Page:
Relaxing the rules for ­business writing

Carolyn Lavin, BridgeTower Media Newswires

Some live by the saying “rules are meant to be broken,” while others follow rules to the letter. Grammar gurus and lawyers alike typically fall into the latter camp. After all, the rules of writing, style and grammar are there for a reason: to make writing clear and effective.

But even the strictest stickler for punctuation and subject-verb agreement can acknowledge that certain rules can be, if not broken altogether, at least relaxed in the interest of contemporary writing and reading.

The Associated Press Stylebook — the bible of writing style for journalists, public relations specialists and all-around good writers — has in recent years made several changes reflecting a more relaxed approach to writing. Other updates come from contemporary culture and society.


Bring on the bullet points

Once relegated solely to the BuzzFeed realm, bullet points, subheadings and listicle-style blogs have made their way into contemporary business and news writing. Not only do such tools make it easier for the writer to organize thoughts into separate sections, they offer a format far less daunting to most readers, breaking up big blocks of text into bite-sized nuggets of information.

Of course, it’s important to pay close attention to parallel structure when using bullets to be sure the format does, indeed, clarify your messaging.


The singular “they”

An important update to the traditional “he” and “she” singular pronouns, “they” is now widely accepted as both a plural and a singular pronoun referring to an unspecified gender. For example, my law firm is looking for one new associate. They will work with an amazing team of super-savvy lawyers.

This change is, in part, a result of gender fluidity slowly making its way into our mainstream culture, from driver’s licenses to doctor’s office forms. Employment law attorneys have always been at the forefront of emerging gender-inclusive practices, which now include neutral pronouns such as the singular “they.”


FYI re that memo

In general communications, acronyms and abbreviations were once a decided no-no, at least in first references. Now, commonly used acronyms and abbreviations, such as “FYI” (for your information) and “re” (regarding), are becoming more widely accepted both in informal vernacular and in general writing. Use your best judgment — taking into account the subject matter, writing outlet and intended audience — when deciding whether to replace full words with acronyms or abbreviations.

(Legal documents with complex terms and details will continue to use acronyms to define parties and legal structures, with the caveat that all acronyms are spelled out clearly in the first reference.)


Long live the 99%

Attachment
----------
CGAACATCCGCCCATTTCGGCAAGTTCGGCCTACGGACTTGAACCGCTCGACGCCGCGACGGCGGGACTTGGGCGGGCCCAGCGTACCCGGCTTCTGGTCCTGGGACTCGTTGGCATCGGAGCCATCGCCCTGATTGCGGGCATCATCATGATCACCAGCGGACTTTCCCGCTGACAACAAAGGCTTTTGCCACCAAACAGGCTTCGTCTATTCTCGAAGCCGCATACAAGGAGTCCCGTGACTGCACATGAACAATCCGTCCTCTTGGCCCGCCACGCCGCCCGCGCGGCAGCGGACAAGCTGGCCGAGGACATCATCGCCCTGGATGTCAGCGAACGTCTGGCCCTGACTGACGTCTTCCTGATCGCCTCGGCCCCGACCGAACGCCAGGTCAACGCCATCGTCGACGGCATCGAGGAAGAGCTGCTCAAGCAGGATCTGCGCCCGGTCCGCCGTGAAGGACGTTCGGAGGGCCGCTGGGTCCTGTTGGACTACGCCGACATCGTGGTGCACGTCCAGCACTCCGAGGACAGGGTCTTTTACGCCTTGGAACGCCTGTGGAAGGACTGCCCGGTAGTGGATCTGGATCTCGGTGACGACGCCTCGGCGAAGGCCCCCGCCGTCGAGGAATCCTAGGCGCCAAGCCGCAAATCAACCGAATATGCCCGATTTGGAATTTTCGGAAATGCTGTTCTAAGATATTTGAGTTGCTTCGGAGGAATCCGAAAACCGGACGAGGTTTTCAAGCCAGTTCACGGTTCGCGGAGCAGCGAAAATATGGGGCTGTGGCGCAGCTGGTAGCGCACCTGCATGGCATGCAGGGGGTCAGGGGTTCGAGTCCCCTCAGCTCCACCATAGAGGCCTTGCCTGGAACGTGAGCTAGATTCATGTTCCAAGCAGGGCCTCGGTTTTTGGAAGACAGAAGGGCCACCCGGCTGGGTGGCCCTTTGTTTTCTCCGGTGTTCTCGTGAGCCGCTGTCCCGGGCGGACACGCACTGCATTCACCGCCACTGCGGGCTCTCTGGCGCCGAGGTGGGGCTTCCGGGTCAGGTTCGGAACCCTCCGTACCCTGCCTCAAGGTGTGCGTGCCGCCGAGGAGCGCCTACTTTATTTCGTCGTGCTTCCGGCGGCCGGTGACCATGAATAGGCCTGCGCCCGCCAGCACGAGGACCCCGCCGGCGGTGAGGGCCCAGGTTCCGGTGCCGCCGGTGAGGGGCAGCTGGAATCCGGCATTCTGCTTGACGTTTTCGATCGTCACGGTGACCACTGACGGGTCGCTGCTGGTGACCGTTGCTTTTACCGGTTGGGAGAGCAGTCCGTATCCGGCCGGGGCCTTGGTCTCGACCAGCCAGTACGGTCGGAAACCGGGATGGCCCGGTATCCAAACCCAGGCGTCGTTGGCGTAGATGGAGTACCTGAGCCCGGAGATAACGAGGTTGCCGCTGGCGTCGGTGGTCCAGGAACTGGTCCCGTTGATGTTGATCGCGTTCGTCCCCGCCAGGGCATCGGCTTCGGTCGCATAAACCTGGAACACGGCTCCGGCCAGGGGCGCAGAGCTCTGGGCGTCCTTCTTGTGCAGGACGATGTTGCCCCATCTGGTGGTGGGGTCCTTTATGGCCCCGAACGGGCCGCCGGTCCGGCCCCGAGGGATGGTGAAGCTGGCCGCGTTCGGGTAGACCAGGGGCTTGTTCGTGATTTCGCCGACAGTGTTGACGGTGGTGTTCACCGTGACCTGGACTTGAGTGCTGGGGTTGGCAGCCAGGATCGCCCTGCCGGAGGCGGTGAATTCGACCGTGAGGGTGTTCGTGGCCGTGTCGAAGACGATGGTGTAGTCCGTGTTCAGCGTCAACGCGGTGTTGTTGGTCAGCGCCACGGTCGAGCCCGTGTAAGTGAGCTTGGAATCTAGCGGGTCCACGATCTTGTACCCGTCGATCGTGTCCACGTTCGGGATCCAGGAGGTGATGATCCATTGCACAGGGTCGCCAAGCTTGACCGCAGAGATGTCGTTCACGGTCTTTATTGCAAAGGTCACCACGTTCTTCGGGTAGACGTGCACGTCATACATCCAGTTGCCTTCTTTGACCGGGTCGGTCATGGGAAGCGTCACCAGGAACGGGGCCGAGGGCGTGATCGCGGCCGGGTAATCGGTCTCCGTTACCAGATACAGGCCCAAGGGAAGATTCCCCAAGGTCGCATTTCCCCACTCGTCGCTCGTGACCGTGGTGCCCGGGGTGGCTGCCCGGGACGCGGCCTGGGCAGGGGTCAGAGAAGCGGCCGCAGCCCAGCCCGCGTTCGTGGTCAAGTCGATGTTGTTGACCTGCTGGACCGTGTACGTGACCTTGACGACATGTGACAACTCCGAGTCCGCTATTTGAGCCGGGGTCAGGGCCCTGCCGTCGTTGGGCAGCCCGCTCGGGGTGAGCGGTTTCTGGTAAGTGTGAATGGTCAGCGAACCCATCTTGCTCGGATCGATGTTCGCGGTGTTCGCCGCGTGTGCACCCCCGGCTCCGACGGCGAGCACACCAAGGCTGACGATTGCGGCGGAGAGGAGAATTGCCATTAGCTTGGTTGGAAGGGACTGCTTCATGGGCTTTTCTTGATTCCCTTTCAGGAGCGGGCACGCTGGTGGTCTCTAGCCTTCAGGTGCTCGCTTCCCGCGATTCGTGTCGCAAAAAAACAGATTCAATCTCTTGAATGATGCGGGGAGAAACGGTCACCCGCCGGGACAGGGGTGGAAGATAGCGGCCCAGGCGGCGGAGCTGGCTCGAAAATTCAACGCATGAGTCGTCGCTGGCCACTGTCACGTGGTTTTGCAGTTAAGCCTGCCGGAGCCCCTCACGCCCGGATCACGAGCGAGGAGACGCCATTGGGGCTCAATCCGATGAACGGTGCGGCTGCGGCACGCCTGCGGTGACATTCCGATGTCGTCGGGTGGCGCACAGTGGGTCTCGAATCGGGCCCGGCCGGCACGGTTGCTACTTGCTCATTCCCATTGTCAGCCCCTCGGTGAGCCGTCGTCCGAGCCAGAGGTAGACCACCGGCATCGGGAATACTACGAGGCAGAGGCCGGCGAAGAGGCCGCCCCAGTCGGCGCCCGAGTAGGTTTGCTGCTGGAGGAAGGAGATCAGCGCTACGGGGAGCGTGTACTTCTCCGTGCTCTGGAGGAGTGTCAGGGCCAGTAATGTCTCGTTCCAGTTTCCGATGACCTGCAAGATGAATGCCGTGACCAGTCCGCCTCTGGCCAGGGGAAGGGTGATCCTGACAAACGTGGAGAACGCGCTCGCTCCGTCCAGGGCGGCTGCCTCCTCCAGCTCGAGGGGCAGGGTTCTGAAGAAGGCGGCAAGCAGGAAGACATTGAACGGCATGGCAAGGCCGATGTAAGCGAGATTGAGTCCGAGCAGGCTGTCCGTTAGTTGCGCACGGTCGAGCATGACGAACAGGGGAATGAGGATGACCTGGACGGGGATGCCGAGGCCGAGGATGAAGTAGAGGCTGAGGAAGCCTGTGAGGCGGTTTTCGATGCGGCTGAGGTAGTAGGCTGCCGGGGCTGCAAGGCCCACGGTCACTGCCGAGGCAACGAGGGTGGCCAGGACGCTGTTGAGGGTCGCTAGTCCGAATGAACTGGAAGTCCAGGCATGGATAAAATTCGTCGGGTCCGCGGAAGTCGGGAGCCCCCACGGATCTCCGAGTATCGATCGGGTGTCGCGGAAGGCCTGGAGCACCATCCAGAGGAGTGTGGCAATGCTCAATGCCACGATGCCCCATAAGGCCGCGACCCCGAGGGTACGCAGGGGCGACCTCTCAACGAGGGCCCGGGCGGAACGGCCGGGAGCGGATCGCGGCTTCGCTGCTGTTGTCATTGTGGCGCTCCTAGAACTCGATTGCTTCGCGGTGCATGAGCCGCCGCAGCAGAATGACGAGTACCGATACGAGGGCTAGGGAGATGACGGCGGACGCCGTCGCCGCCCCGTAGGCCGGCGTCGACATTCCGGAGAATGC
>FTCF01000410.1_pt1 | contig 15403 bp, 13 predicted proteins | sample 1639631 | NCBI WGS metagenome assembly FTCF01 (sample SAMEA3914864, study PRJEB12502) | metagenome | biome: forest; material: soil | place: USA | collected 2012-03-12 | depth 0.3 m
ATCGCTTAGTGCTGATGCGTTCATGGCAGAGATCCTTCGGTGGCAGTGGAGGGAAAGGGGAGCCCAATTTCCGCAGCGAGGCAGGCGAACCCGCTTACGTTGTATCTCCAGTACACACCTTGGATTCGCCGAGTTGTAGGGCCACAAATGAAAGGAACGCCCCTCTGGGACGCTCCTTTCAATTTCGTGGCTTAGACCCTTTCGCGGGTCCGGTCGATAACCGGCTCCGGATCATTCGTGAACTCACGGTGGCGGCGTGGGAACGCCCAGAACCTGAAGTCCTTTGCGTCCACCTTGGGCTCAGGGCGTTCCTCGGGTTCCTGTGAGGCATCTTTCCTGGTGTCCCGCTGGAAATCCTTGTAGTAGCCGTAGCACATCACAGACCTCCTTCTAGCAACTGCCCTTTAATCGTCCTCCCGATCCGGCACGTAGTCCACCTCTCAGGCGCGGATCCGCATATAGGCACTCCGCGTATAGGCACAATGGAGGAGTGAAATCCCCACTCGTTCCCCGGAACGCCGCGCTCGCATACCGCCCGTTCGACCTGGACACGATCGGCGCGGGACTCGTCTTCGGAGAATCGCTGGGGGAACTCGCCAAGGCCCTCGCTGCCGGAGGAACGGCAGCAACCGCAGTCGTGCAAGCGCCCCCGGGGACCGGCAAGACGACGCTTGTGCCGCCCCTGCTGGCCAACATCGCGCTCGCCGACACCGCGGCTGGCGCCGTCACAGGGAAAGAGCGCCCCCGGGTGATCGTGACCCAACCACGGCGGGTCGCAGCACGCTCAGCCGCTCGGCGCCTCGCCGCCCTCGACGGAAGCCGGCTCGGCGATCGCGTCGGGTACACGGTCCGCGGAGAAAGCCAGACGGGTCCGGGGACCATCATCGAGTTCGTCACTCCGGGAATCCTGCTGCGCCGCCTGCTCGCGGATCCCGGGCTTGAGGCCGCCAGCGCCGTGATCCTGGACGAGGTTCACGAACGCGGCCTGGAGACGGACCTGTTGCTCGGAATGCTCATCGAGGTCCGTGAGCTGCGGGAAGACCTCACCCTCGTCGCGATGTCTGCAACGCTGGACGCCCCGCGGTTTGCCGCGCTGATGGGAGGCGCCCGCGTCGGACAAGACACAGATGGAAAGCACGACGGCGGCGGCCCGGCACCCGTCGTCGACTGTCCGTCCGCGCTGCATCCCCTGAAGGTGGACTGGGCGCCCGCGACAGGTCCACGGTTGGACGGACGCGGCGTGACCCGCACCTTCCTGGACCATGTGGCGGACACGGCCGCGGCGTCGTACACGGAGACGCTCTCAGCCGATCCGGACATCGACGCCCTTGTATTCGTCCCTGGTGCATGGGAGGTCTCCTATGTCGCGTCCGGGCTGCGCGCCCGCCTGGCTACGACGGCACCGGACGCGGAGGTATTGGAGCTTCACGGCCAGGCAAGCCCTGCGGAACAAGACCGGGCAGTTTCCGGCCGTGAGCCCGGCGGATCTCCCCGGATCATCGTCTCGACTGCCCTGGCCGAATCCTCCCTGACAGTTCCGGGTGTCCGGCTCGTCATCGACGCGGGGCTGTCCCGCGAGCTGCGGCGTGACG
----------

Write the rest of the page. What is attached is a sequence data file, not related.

One of the most significant changes the AP Stylebook ushered in of late involves writing percentages. Rather than requiring the word “percent” spelled out each time, AP style now allows for the “%” symbol. As with other grammar rules relating to numerals, best practices that formerly called for spelling out the word “percent” were often disregarded. And use of the percentage symbol did not necessarily inhibit clarity … another situation in which personal preference reigns.


Drama from the AP

Other AP style changes include allowing the Oxford comma in certain instances to connect long and complicated phrases. Previously, the stylebook banned all use of that last comma before the “and.”

In addition, editors for the stylebook recently condoned removal of hyphens from certain two-word adjectives commonly used to describe a singular noun. However, in a dramatic move, they subsequently reversed that advice after an outcry from writing gurus. Sunday football fans will appreciate the initial thinking, which decreed that a first quarter touchdown, for example, no longer needed a hyphen between the words “first” and “quarter.” But further refinement by the AP and writers now reaffirms the use of hyphens, unless the phrase is part of common vernacular, such as “chocolate chip cookie.”

In today’s competitive legal marketplace, effective writing — in everything from work-centric emails, to marketing and business-building communications, to proposals for new clients — is vital to the reputations of lawyers and law firms. Keeping up with the changing world of writing and style can be a never-ending job. When in doubt, it is always safe to refer back to the old standby rules of good grammar.

The end goal, regardless of style changes, is to inform and engage readers by using a clear, concise format. For those lawyers used to the old-school ways, it may take some practice to feel comfortable relaxing the rules.


Carolyn Lavin is president of Lavin Marketing Communications at